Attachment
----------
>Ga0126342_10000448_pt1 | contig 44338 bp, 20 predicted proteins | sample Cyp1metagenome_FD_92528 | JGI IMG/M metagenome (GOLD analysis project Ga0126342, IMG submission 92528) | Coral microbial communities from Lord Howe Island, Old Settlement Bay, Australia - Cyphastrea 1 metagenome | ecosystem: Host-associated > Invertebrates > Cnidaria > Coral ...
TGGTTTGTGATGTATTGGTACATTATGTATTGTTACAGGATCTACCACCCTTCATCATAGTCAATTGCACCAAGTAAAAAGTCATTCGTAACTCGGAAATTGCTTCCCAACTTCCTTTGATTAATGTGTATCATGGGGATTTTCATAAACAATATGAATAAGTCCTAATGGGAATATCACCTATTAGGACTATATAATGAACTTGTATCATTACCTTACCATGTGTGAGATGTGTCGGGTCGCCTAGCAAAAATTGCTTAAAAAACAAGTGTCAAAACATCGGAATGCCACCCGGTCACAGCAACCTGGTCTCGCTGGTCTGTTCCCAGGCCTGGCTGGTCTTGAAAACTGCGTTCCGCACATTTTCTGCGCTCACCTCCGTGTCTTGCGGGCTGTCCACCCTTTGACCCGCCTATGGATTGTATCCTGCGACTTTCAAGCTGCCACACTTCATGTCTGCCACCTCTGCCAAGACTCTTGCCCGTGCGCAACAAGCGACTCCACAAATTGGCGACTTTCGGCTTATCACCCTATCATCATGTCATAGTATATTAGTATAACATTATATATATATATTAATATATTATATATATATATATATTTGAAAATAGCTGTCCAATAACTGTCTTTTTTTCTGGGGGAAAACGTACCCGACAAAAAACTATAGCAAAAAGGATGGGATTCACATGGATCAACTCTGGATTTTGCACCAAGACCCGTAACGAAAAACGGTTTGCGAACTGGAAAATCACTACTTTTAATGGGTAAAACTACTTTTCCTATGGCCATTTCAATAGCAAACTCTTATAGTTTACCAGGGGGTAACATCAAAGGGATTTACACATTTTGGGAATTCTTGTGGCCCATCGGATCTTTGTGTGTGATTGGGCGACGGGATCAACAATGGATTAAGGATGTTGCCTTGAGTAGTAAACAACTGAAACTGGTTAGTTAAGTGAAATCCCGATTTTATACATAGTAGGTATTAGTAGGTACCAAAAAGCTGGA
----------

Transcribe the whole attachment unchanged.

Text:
>Ga0126342_10000448_pt1 | contig 44338 bp, 20 predicted proteins | sample Cyp1metagenome_FD_92528 | JGI IMG/M metagenome (GOLD analysis project Ga0126342, IMG submission 92528) | Coral microbial communities from Lord Howe Island, Old Settlement Bay, Australia - Cyphastrea 1 metagenome | ecosystem: Host-associated > Invertebrates > Cnidaria > Coral ...
TGGTTTGTGATGTATTGGTACATTATGTATTGTTACAGGATCTACCACCCTTCATCATAGTCAATTGCACCAAGTAAAAAGTCATTCGTAACTCGGAAATTGCTTCCCAACTTCCTTTGATTAATGTGTATCATGGGGATTTTCATAAACAATATGAATAAGTCCTAATGGGAATATCACCTATTAGGACTATATAATGAACTTGTATCATTACCTTACCATGTGTGAGATGTGTCGGGTCGCCTAGCAAAAATTGCTTAAAAAACAAGTGTCAAAACATCGGAATGCCACCCGGTCACAGCAACCTGGTCTCGCTGGTCTGTTCCCAGGCCTGGCTGGTCTTGAAAACTGCGTTCCGCACATTTTCTGCGCTCACCTCCGTGTCTTGCGGGCTGTCCACCCTTTGACCCGCCTATGGATTGTATCCTGCGACTTTCAAGCTGCCACACTTCATGTCTGCCACCTCTGCCAAGACTCTTGCCCGTGCGCAACAAGCGACTCCACAAATTGGCGACTTTCGGCTTATCACCCTATCATCATGTCATAGTATATTAGTATAACATTATATATATATATTAATATATTATATATATATATATATTTGAAAATAGCTGTCCAATAACTGTCTTTTTTTCTGGGGGAAAACGTACCCGACAAAAAACTATAGCAAAAAGGATGGGATTCACATGGATCAACTCTGGATTTTGCACCAAGACCCGTAACGAAAAACGGTTTGCGAACTGGAAAATCACTACTTTTAATGGGTAAAACTACTTTTCCTATGGCCATTTCAATAGCAAACTCTTATAGTTTACCAGGGGGTAACATCAAAGGGATTTACACATTTTGGGAATTCTTGTGGCCCATCGGATCTTTGTGTGTGATTGGGCGACGGGATCAACAATGGATTAAGGATGTTGCCTTGAGTAGTAAACAACTGAAACTGGTTAGTTAAGTGAAATCCCGATTTTATACATAGTAGGTATTAGTAGGTACCAAAAAGCTGGA